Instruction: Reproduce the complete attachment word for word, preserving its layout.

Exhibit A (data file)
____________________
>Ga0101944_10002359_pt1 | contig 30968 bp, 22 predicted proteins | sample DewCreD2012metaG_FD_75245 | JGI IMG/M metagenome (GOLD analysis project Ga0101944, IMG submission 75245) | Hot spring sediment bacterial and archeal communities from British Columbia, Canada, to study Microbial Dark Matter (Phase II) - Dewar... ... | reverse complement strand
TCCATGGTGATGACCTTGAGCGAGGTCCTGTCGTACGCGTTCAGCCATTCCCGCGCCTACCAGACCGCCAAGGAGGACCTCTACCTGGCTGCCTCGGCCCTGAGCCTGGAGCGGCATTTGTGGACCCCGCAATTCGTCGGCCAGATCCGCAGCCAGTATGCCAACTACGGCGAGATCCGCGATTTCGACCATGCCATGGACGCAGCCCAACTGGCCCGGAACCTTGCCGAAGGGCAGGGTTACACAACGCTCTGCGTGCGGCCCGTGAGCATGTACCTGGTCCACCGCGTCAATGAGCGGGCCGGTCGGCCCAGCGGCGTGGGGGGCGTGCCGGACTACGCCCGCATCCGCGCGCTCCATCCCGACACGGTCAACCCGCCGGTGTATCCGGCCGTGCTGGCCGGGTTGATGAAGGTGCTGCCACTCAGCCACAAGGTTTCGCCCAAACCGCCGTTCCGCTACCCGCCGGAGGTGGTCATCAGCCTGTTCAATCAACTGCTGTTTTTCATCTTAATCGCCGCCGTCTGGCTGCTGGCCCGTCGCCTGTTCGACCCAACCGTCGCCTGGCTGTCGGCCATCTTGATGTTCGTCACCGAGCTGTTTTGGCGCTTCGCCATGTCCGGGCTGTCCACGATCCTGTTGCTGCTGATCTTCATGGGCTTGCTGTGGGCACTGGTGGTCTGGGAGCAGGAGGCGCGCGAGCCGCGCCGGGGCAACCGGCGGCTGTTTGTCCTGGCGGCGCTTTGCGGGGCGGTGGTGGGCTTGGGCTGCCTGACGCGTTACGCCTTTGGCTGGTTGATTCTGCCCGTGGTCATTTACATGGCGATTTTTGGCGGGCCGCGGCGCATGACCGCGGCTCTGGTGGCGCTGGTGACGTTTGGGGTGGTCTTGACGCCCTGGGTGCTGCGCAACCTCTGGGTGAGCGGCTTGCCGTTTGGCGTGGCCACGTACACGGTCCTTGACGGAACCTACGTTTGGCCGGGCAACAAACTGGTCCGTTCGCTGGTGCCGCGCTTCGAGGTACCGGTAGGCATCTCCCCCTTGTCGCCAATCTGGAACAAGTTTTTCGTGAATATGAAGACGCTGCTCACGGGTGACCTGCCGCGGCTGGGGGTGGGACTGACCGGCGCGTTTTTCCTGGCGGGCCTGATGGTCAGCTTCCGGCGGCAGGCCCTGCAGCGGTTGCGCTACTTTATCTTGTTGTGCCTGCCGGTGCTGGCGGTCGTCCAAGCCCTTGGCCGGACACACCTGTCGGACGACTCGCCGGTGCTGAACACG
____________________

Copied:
>Ga0101944_10002359_pt1 | contig 30968 bp, 22 predicted proteins | sample DewCreD2012metaG_FD_75245 | JGI IMG/M metagenome (GOLD analysis project Ga0101944, IMG submission 75245) | Hot spring sediment bacterial and archeal communities from British Columbia, Canada, to study Microbial Dark Matter (Phase II) - Dewar... ... | reverse complement strand
TCCATGGTGATGACCTTGAGCGAGGTCCTGTCGTACGCGTTCAGCCATTCCCGCGCCTACCAGACCGCCAAGGAGGACCTCTACCTGGCTGCCTCGGCCCTGAGCCTGGAGCGGCATTTGTGGACCCCGCAATTCGTCGGCCAGATCCGCAGCCAGTATGCCAACTACGGCGAGATCCGCGATTTCGACCATGCCATGGACGCAGCCCAACTGGCCCGGAACCTTGCCGAAGGGCAGGGTTACACAACGCTCTGCGTGCGGCCCGTGAGCATGTACCTGGTCCACCGCGTCAATGAGCGGGCCGGTCGGCCCAGCGGCGTGGGGGGCGTGCCGGACTACGCCCGCATCCGCGCGCTCCATCCCGACACGGTCAACCCGCCGGTGTATCCGGCCGTGCTGGCCGGGTTGATGAAGGTGCTGCCACTCAGCCACAAGGTTTCGCCCAAACCGCCGTTCCGCTACCCGCCGGAGGTGGTCATCAGCCTGTTCAATCAACTGCTGTTTTTCATCTTAATCGCCGCCGTCTGGCTGCTGGCCCGTCGCCTGTTCGACCCAACCGTCGCCTGGCTGTCGGCCATCTTGATGTTCGTCACCGAGCTGTTTTGGCGCTTCGCCATGTCCGGGCTGTCCACGATCCTGTTGCTGCTGATCTTCATGGGCTTGCTGTGGGCACTGGTGGTCTGGGAGCAGGAGGCGCGCGAGCCGCGCCGGGGCAACCGGCGGCTGTTTGTCCTGGCGGCGCTTTGCGGGGCGGTGGTGGGCTTGGGCTGCCTGACGCGTTACGCCTTTGGCTGGTTGATTCTGCCCGTGGTCATTTACATGGCGATTTTTGGCGGGCCGCGGCGCATGACCGCGGCTCTGGTGGCGCTGGTGACGTTTGGGGTGGTCTTGACGCCCTGGGTGCTGCGCAACCTCTGGGTGAGCGGCTTGCCGTTTGGCGTGGCCACGTACACGGTCCTTGACGGAACCTACGTTTGGCCGGGCAACAAACTGGTCCGTTCGCTGGTGCCGCGCTTCGAGGTACCGGTAGGCATCTCCCCCTTGTCGCCAATCTGGAACAAGTTTTTCGTGAATATGAAGACGCTGCTCACGGGTGACCTGCCGCGGCTGGGGGTGGGACTGACCGGCGCGTTTTTCCTGGCGGGCCTGATGGTCAGCTTCCGGCGGCAGGCCCTGCAGCGGTTGCGCTACTTTATCTTGTTGTGCCTGCCGGTGCTGGCGGTCGTCCAAGCCCTTGGCCGGACACACCTGTCGGACGACTCGCCGGTGCTGAACACG